Though Backman, general manager Sandy Alderson and team sources continue to stress that the 56-year-old manager resigned and was not dismissed, reports indicate that there may have been internal pressure for him to do so. Regardless of the cause, Backman says he operated in a manner consistent with what the organization wanted.
That clashed with some citing a pattern of defiance in Backman's behavior. In particular, the Mets were reportedly unhappy with his handling of outfielder Michael Conforto, who did not always start against left-handed pitchers at Las Vegas, and Brandon Nimmo, who did not always lead off.
"One of the biggest things I read yesterday was the defiance thing -- that I didn't do," Backman said in a WFAN interview Tuesday. "Where that came from, I have no idea."
Mostly, though, Backman said he grew upset at his lack of a future in the organization. Though Backman was a finalist for the managerial job that went to Terry Collins after the 2010 season, he never made it to the Mets' big league staff. The organization passed him over for Tim Teufel as its third-base coach in '12. The following year, the Mets hired Bob Geren instead of Backman as their bench coach before replacing Geren with Dick Scott last offseason.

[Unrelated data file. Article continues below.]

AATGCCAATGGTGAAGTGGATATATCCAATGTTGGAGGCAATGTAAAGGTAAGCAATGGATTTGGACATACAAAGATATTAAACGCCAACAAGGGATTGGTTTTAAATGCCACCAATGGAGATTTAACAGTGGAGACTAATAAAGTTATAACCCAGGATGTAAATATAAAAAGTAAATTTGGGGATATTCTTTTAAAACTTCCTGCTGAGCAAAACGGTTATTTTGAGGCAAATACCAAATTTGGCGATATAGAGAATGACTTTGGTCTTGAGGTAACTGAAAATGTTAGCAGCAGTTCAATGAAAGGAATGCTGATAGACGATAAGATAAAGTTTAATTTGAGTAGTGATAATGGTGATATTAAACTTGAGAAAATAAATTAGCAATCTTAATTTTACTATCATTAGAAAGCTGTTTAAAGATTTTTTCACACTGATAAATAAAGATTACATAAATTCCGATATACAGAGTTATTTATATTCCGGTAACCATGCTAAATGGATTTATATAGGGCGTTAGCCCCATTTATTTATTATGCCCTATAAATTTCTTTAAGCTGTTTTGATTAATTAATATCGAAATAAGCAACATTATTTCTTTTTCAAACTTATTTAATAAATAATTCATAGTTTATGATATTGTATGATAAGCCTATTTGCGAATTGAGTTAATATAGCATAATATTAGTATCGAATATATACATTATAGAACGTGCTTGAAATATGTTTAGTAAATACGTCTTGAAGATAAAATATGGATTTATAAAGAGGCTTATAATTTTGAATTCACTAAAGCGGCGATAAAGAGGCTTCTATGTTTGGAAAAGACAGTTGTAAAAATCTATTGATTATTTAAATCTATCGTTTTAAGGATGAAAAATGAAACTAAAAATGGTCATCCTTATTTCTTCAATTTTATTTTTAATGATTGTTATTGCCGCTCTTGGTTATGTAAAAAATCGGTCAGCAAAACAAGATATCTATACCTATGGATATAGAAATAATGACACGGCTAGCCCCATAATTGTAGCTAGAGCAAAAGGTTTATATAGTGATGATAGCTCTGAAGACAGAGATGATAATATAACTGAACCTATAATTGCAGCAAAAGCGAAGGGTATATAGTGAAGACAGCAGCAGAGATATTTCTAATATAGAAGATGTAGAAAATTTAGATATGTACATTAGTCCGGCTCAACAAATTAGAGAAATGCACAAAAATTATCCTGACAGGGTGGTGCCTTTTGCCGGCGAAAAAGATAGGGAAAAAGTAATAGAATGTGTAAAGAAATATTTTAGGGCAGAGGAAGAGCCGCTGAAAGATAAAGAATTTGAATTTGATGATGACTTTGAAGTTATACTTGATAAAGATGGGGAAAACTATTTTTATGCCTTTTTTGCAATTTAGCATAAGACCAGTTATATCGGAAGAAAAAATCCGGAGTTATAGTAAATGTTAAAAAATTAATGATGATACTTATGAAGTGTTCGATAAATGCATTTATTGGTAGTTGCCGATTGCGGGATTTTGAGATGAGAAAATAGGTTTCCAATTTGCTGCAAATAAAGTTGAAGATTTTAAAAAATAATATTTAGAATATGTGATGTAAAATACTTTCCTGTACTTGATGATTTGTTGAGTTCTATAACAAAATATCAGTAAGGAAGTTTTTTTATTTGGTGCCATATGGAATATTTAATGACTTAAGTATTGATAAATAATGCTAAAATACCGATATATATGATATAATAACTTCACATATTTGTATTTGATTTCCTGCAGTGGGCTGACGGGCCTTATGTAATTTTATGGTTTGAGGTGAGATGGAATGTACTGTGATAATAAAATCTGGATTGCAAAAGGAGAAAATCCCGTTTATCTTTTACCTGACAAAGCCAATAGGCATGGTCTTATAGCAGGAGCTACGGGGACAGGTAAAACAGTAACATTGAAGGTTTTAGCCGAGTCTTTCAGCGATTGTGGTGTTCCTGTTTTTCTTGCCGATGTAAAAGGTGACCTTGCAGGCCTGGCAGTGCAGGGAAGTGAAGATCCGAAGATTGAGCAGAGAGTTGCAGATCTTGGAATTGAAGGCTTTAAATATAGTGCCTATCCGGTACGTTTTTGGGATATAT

"I was ready to wait in the Minors," Backman said on WFAN. "But yes, if [a Major League staff job] had been offered to me, I would have taken it."
Backman, a fan favorite and member of the 1986 World Series champion Mets, plans to pursue big league opportunities with other clubs.
"I've always certainly admired him," Collins said. "He managed like he played: great intenseness, a good baseball man, solid. I hope the best for him. I really do."
Anthony DiComo has covered the Mets for MLB.com since 2008. Follow him on Twitter @AnthonyDiComo and Facebook, and listen to his podcast. This story was not subject to the approval of Major League Baseball or its clubs.